You've found Father McKenzie. But are you really looking for Eleanor Rigby?

Tuesday, December 06, 2005

Nicolae'd and Dimed

LISA SIMPSON: Dad, we love you, but we just don't think the world is coming to an end. Yet.

BART SIMPSON: Sure, in a hundred years, global warming-- we're goners, but for now, do you think you could lighten up on this "Left Below" stuff?

Slate recently published Grady Hendrix's review of the "Left Behind" movies. Now, I haven't seen any of these because I live outside the Deep South of the USA and my local video stores don't stock any of these opus-es. And every attempt I've made to actually read a LB book has failed: I have a princess-and-the-pea-like intolerance for corny writing. So Hendrix can blast LB all he likes for its hokey dialogue, its plot twists, and its espousal of Dispensationalism in contravention of ye plain and perspicuous teaching of Scripture.

But GH does make three (3) unfair criticisms, though:

[1] Low budget

"... While each installment's budget is estimated to be around $17.4 million, I think that number might be off by $16 million or so. In Left Behind 2: Tribulation Force, for example, Kirk Cameron has to take Ben Judah, a respected rabbi, to the Wailing Wall so that he can tell Jews everywhere that Jesus Christ is Lord. Israel is represented by a few stone walls obviously made of plywood, some Christmas-tree lights, and 500 volunteer extras wearing leftover costumes from a Nativity pageant. The Wailing Wall is patrolled by soldiers dressed in World War II army uniforms. The producers have also dubbed in the sound of goats during scenes set in downtown Jerusalem, which leads to the unusual notion that modern-day Israel is populated by WWII re-enactors, nervous-looking people in bathrobes, and goats. In low-budget movies there are just some things that you can't portray convincingly..."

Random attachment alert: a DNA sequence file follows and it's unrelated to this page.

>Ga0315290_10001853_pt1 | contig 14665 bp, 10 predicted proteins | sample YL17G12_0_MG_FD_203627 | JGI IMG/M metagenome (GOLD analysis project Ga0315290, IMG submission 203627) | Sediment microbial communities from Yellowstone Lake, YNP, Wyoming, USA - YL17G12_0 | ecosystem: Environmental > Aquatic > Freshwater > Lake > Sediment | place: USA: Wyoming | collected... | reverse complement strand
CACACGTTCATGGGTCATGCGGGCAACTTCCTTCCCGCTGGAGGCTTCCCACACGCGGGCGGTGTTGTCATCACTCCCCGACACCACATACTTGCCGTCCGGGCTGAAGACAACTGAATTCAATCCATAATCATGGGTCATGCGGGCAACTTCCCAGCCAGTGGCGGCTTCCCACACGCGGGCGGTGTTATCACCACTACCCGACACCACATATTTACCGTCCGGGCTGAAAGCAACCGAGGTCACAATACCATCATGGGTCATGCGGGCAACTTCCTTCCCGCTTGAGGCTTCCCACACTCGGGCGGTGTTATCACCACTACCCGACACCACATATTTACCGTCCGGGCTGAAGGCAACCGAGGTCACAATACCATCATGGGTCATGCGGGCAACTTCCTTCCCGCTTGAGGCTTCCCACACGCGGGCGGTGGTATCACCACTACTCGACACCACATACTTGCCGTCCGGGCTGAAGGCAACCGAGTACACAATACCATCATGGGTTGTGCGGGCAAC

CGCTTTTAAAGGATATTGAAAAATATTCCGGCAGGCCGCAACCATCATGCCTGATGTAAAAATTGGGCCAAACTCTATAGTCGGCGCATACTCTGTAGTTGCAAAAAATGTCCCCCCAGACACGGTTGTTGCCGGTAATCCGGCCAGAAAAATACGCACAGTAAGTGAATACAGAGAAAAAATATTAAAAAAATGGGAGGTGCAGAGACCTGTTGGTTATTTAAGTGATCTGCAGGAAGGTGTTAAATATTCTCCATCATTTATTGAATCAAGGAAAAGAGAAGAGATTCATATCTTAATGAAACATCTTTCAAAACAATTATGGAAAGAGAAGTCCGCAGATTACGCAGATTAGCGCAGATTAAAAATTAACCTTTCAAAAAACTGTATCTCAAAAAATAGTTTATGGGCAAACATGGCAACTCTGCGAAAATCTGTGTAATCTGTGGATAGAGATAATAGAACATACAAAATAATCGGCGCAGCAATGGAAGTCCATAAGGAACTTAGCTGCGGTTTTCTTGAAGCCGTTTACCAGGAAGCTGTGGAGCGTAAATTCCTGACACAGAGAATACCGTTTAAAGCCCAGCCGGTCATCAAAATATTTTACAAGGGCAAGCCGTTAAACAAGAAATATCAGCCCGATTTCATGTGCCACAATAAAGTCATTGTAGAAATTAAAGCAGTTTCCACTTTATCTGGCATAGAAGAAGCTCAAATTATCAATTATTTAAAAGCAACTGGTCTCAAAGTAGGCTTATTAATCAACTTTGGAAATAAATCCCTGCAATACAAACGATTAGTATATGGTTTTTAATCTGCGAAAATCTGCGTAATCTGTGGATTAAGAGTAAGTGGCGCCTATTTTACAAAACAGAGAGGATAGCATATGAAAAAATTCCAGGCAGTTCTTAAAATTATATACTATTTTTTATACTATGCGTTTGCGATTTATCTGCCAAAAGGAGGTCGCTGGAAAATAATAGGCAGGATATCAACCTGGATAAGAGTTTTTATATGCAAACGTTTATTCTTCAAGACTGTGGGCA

Okay... so Dogville and Edward II were bad movies then, because of their low-budget, unconvincing sets? Or do they get a pass because their ideological message is more with-it?

[2] Bad guys

"... The United Nations can't even take a leadership role in getting rid of its parking tickets, but in the "Left Behind" universe, the UN wants nothing more than to disarm the world's armies, eliminate famine, and bring about a global peace. This, confusingly, makes them the bad guys...."

You would think anyone allowed to publish articles in Slate would have first been made to write out, four or five hundred times, "REMOVING SADDAM FROM POWER WAS A GOOD THING BUT THAT DOES NOT JUSTIFY THE IRAQ INVASION". Ends, means, etc.

[3] Switching actors

But the dumbest criticism of all is...

"Did the [producers] really think no one would notice that they've replaced Clarence Gilyard, a black actor who played a resistance minister in both previous movies, with a totally different black actor? Do they think that all black actors look alike?"

Oh, those horrible, racist fundamentalists! -- Not. Duh. Film series-es change actors all the time, for all sorts of reasons: actors die, or fall out with the director, or fall pregnant, or whatever. "The Oracle" in The Matrix, for one. "Lady Jessica Atreides" in the Dune and Children of Dune mini-series-es, for another. You want a white Anglo-male as proof? Batman, played by no fewer than four different actors in the past 16 years, three of them in the same franchised series.

So do movie producers think Michael Keaton, Val Kilmer and George Clooney all look alike, then? Did they think we wouldn't notice if Michael Gambon substitutes for the late Richard Harris as Dumbledore? Get real.

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